2019 probably isn’t the year for personnel reform in the NDAA

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Those hoping for big military personnel reform in the 2019 defense authorization bill might be disappointed when the next rolls out in the coming weeks.

Despite rumblings of forthcoming change and hearings addressing the constraints of the Defense Officer Personnel Management Act (DOPMA), which dictates military personnel policy, it seems like 2019 won’t be the year for...

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Best listening experience is on Chrome, Firefox or Safari. Subscribe to Federal Drive’s daily audio interviews on Apple Podcasts or PodcastOne.

Those hoping for big military personnel reform in the 2019 defense authorization bill might be disappointed when the next rolls out in the coming weeks.

Despite rumblings of forthcoming change and hearings addressing the constraints of the Defense Officer Personnel Management Act (DOPMA), which dictates military personnel policy, it seems like 2019 won’t be the year for reform.

“I don’t know that they personnel subcommittee is coming with a big overhaul of DOPMA this year, but I do know the service secretaries are talking about it among themselves. I just don’t know what it will mean for our bill,” House Armed Services Committee Chairman Mac Thornberry (R-Texas) said in an April 17 meeting with reporters. “I am certainly interested in any suggestions the department has on personnel reform and I’m very interested in the topic.”

There was a lot of chatter about reform this past year as the military began expanding its ranks under the 2018 budget.

DOPMA is proving to be a more and more difficult constraint on the services as they try to retain and recruit top talent. The military is unable to provide work-life balance like many of its private sector competitors.

Former Defense Secretary Ash Carter tried to maneuver around DOPMA with the semi-controversial Force of the Future initiative. That program expanded maternity and paternity leave, lengthened child development center hours and allowed transgender troops to serve openly.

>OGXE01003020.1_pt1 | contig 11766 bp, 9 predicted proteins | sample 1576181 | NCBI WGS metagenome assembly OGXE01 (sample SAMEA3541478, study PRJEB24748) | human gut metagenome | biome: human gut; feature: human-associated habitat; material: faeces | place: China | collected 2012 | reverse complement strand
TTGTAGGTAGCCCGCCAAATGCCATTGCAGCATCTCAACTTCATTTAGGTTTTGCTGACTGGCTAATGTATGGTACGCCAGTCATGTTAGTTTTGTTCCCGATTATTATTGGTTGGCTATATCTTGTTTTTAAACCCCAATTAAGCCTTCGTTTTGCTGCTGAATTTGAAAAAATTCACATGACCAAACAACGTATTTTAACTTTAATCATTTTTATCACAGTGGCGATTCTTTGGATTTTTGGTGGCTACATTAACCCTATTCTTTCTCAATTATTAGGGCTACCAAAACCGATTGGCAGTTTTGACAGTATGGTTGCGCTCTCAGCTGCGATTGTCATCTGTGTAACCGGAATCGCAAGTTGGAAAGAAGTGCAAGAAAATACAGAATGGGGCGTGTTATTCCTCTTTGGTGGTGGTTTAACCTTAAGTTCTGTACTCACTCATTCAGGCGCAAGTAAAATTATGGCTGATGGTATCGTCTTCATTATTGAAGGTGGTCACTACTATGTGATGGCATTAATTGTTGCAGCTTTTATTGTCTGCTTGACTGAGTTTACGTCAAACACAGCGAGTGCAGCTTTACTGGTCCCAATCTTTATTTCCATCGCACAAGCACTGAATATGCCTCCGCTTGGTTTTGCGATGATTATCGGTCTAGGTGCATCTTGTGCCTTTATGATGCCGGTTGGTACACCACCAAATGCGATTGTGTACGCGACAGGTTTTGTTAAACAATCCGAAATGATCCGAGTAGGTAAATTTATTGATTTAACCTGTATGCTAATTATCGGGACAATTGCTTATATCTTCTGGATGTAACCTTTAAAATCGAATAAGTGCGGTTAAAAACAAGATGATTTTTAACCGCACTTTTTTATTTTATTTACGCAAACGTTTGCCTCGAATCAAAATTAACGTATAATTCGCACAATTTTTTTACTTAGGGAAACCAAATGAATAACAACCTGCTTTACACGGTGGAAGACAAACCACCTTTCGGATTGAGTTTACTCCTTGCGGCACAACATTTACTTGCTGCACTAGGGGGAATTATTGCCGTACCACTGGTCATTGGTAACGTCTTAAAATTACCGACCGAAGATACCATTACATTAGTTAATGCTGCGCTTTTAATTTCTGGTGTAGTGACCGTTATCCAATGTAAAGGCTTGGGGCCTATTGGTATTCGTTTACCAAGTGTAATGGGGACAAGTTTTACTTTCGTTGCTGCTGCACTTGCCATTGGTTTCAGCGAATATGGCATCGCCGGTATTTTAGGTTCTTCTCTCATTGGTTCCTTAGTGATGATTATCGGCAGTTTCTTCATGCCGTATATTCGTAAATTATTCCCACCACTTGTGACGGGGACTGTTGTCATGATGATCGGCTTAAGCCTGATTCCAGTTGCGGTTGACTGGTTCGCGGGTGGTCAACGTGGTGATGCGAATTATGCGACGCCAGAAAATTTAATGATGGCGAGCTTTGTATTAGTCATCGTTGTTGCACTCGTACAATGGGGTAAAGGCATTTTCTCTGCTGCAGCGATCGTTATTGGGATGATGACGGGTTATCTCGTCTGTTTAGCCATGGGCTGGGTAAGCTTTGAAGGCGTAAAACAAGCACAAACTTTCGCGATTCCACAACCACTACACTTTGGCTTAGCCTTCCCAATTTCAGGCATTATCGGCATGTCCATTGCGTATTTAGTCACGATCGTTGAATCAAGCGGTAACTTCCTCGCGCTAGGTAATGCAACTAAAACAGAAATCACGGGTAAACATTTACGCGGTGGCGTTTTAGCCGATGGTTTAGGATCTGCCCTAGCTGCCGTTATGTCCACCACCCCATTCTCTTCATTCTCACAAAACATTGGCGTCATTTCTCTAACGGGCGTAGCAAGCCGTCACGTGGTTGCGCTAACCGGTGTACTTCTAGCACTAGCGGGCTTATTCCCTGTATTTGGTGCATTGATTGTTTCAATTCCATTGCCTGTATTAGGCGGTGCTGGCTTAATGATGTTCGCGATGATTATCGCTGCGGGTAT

But the military is still having trouble finding and holding onto the people it needs. The Army announced last week it will not meet its goal to recruit 80,000 active duty soldiers this year and officially lowered its bar to 76,500.

The recruitment goal was a significant increase over last year’s goal of 69,000.

In November, Congress ordered a study on the military’s up or out system, which requires troops to promote to the next rank within a certain time period or leave the military.

Still, top military personnel chiefs are reluctant to stray too far from DOPMA.

“We’re challenged to sustain some low-density, highly-technical specialties or specific skill populations within the larger branches,” Army Lt. Gen. Thomas Seamands, deputy chief of staff for personnel, said. “The Army’s about people, and a review and adjustment to DOPMA would enable more efficient and effective management of human capital to help ensure inevitable cycles of reduction and expansion work more smoothly for the services. Our analysis tells us that while DOPMA is a solid framework, it would benefit from a review and adjustments to offer opportunities for managing key and critical skills with the officer grades to deal with today’s rapidly changing world.”

Likewise, the Navy thinks the current structure will continue to work fine for the majority of its officers, but would like to augment the traditional up-or-out system with other career paths that it calls “up and stay” — a mechanism for high-performing officers to remain in their current pay grade — and another called “up and bring back,” designed to ease transitions between active duty, reserve service, and the private sector.

Vice Adm. Robert Burke, the chief of naval personnel, said his service also believes it needs additional legal authority to pay officers based on their performance in order to incentivize and retain its brightest ones.

“All of these concepts of a merit based component to our pay are just completely lacking,” he said. “The current statutes, if you interpret them liberally, allow for a merit based component to some of the retention and enlistment bonus authorities, but not solely a merit based pay. I think we’re at the point where we need to change some statute.

The personnel chiefs are also pushing programs like the career intermission program, which gives troops time off to study to take care of a sick family member, as a means to increase retention.

But a study from the Bipartisan Policy Center written by former top Defense Department officials and influential policy experts, including former Marine Corps Commandant Jim Jones, former Sen. Jim Talent, former Defense Secretary Leon Panetta and Kathy Roth-Douquet, CEO of Blue Star Families, made it clear something needs to change in the personnel system if the military wants to stay afloat.

“If the military is going to recruit and retain a volunteer force with the necessary skills, it needs to do two things. It needs to recruit, assign and promote in a way that develops and retains value across a wide range of skills including the highly technical skills, and it needs to better accommodate the evolution of American society and the American family. And it needs to do those things without sacrificing the aspects of the system that are working well,” Talent said.

Read more of the DoD Personnel Notebook.

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